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    Just about any of the manuals are good to walk you through the basics. I especially like the Nosler manual because their "accuracy" loads work. The Hodgdon manual is good in that it provides pressure data for their loads. Lee and Lyman are good learning books. I didn't care for the Hornady manual.

    "Steer clear of package deals and kits and buy specific equipment based on quality , performance and need ." This is excellent advice.
     
  5. kcebcj

    kcebcj Well-Known Member

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    I recommend this book:

    Handloading for Competition by Glen D Zediker ISB0-9616925-9-X. It's a very good resources and touches with good detail on just about all aspects of reloading. It's a easy book to read.
     
  6. Trickymissfit

    Trickymissfit Well-Known Member

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    *get your hands on a copy of Fred Sinclair's book "Precision Handloading". It will teach you the basics of each phase of the operation.

    * see that you shoot a couple belted magnums, so i recommend you buy the die from Inovative Technologies. It's made to size the area just above the belt where regular dies won't do that.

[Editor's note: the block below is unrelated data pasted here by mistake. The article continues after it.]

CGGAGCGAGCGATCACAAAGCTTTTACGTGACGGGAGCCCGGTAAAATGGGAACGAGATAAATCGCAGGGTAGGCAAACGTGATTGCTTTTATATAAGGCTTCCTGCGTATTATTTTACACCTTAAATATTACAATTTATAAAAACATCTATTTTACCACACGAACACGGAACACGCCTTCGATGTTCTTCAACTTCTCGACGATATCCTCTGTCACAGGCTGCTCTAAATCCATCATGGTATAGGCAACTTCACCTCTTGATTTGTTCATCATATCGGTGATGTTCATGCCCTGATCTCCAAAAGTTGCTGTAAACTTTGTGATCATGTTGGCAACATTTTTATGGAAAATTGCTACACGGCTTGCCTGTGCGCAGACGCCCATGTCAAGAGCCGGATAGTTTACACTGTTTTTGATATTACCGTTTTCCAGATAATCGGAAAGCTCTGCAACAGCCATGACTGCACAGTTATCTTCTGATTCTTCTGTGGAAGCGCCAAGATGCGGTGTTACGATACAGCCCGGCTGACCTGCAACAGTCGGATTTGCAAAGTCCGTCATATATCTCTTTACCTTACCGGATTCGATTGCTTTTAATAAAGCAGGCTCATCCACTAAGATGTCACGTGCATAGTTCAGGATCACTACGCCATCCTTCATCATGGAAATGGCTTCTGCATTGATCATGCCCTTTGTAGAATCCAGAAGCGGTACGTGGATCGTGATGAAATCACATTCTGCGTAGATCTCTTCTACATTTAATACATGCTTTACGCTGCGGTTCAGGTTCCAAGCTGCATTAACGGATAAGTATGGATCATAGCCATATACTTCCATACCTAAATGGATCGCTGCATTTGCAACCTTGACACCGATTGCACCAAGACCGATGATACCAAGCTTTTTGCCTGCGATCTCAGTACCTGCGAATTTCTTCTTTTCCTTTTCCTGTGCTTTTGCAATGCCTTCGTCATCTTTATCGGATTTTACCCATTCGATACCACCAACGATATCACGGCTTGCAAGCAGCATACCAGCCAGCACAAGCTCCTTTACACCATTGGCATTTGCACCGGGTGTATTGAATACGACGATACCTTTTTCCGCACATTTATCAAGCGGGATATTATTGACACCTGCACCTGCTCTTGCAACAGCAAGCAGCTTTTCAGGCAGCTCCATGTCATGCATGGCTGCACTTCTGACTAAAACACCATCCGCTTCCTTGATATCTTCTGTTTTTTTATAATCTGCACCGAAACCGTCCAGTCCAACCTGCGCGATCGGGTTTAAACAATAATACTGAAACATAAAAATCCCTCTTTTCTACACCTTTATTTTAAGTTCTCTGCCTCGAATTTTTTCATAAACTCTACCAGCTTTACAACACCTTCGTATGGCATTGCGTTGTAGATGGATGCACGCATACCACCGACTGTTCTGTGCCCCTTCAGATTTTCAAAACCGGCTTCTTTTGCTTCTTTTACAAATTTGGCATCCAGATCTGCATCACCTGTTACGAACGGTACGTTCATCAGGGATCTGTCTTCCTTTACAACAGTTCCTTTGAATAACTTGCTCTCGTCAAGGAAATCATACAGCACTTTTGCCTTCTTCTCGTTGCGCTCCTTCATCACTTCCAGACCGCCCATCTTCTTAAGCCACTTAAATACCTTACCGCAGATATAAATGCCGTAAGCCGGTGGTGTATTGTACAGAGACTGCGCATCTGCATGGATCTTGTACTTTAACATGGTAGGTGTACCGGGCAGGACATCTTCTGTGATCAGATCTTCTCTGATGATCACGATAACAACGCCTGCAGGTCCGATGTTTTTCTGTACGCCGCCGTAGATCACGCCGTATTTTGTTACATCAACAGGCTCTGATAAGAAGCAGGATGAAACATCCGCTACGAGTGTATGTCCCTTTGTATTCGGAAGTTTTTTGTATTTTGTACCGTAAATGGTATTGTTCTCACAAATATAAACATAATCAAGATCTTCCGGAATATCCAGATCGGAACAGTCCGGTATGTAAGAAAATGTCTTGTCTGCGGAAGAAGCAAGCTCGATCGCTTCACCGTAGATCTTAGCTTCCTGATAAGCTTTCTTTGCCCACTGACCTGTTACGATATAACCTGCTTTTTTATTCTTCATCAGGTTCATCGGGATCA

* buy good seating dies! Forster and Redding are the best. You don't need the micrometer head on them unless you plan on switching out bullets on a regular basis (you can add the micrometer headt to the Forster at a later date)

    * Most all full length dies are of similar design and quality. I'd just start out with something like a Lee or an RCBS

    * don't bother with neck sizing for at least a year!!

    * buy good measuring tools from the start. In this area you usually get what you pay for

    * Buy a good case trimmer. I spent enough money of trying out the cheap ones to buy three Wilsons with all the case holders

    * personally I use nothing but electronic scales, but others around here will swear by their analog scales. An RCBS 10-10 will do more than everything you'll ever want

    * buy a good priming tool from the start. Sinclair makes the very best, but a K&M is running right on it's door step. The rest are toys